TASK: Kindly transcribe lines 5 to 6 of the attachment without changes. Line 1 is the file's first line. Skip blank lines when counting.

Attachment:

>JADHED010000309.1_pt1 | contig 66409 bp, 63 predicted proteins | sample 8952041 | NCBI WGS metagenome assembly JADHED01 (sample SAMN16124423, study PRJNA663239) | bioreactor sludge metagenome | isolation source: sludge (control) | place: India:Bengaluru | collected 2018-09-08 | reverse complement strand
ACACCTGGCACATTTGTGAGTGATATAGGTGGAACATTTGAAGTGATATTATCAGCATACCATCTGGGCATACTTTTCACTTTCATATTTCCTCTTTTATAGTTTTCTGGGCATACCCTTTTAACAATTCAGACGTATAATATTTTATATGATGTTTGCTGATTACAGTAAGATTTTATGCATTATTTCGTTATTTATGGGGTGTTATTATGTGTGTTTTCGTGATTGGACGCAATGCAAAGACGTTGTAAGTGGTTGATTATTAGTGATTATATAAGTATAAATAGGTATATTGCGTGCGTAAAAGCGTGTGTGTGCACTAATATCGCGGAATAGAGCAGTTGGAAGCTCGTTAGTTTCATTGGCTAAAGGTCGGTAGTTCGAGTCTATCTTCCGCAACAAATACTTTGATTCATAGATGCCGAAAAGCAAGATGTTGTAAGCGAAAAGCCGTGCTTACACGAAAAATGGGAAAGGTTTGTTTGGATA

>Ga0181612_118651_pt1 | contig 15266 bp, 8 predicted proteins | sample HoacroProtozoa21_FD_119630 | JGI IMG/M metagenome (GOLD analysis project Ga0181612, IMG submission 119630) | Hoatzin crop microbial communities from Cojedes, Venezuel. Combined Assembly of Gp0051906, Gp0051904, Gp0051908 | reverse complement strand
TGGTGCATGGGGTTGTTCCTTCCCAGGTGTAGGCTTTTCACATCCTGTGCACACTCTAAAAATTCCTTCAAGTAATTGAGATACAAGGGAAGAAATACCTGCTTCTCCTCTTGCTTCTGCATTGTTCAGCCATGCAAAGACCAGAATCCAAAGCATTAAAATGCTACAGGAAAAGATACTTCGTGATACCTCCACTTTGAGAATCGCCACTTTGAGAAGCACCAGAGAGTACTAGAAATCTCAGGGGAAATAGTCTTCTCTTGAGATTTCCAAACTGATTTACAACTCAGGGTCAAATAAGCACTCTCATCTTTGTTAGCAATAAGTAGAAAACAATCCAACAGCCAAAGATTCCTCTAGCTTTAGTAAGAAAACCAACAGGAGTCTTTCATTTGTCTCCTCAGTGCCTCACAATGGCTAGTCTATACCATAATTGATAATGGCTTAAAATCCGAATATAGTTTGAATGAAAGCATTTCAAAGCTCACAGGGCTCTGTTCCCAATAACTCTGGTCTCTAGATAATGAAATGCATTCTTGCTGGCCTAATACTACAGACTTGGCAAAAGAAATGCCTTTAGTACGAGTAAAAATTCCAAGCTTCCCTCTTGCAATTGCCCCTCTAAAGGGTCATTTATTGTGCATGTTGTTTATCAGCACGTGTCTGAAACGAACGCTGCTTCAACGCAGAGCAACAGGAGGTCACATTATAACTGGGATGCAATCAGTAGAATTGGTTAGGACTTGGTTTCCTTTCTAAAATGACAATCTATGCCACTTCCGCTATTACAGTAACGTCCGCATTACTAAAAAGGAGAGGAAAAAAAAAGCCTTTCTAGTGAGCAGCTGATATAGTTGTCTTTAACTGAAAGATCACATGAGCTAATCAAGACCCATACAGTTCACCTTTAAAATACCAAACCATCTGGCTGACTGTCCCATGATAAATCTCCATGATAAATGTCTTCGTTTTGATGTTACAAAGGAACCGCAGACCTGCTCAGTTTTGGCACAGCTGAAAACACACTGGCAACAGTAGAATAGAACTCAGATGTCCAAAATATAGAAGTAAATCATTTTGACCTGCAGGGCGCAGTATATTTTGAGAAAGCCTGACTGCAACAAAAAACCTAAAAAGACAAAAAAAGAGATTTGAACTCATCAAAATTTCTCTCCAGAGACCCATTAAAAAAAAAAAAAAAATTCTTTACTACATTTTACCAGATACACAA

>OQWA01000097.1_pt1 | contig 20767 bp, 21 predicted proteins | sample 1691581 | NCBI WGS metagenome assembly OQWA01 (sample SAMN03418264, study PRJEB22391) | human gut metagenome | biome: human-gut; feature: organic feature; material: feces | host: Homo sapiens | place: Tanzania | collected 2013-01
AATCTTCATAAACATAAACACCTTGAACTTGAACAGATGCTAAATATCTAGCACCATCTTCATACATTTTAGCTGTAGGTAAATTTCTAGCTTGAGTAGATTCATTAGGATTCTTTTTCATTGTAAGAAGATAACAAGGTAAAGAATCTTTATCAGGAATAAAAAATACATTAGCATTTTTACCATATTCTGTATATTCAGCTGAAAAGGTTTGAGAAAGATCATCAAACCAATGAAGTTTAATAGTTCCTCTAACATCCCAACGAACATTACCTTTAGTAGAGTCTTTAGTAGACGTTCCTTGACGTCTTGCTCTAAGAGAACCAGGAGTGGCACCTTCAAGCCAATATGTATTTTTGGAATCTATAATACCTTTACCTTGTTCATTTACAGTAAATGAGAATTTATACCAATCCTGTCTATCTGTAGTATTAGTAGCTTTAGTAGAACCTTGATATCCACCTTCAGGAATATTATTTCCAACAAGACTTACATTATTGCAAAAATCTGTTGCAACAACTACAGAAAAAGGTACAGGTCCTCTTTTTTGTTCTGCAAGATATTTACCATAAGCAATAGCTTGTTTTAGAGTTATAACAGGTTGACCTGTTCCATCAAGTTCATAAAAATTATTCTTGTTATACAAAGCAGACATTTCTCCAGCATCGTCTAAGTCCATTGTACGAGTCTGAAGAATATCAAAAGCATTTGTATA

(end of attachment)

>OQWA01000097.1_pt1 | contig 20767 bp, 21 predicted proteins | sample 1691581 | NCBI WGS metagenome assembly OQWA01 (sample SAMN03418264, study PRJEB22391) | human gut metagenome | biome: human-gut; feature: organic feature; material: feces | host: Homo sapiens | place: Tanzania | collected 2013-01
AATCTTCATAAACATAAACACCTTGAACTTGAACAGATGCTAAATATCTAGCACCATCTTCATACATTTTAGCTGTAGGTAAATTTCTAGCTTGAGTAGATTCATTAGGATTCTTTTTCATTGTAAGAAGATAACAAGGTAAAGAATCTTTATCAGGAATAAAAAATACATTAGCATTTTTACCATATTCTGTATATTCAGCTGAAAAGGTTTGAGAAAGATCATCAAACCAATGAAGTTTAATAGTTCCTCTAACATCCCAACGAACATTACCTTTAGTAGAGTCTTTAGTAGACGTTCCTTGACGTCTTGCTCTAAGAGAACCAGGAGTGGCACCTTCAAGCCAATATGTATTTTTGGAATCTATAATACCTTTACCTTGTTCATTTACAGTAAATGAGAATTTATACCAATCCTGTCTATCTGTAGTATTAGTAGCTTTAGTAGAACCTTGATATCCACCTTCAGGAATATTATTTCCAACAAGACTTACATTATTGCAAAAATCTGTTGCAACAACTACAGAAAAAGGTACAGGTCCTCTTTTTTGTTCTGCAAGATATTTACCATAAGCAATAGCTTGTTTTAGAGTTATAACAGGTTGACCTGTTCCATCAAGTTCATAAAAATTATTCTTGTTATACAAAGCAGACATTTCTCCAGCATCGTCTAAGTCCATTGTACGAGTCTGAAGAATATCAAAAGCATTTGTATA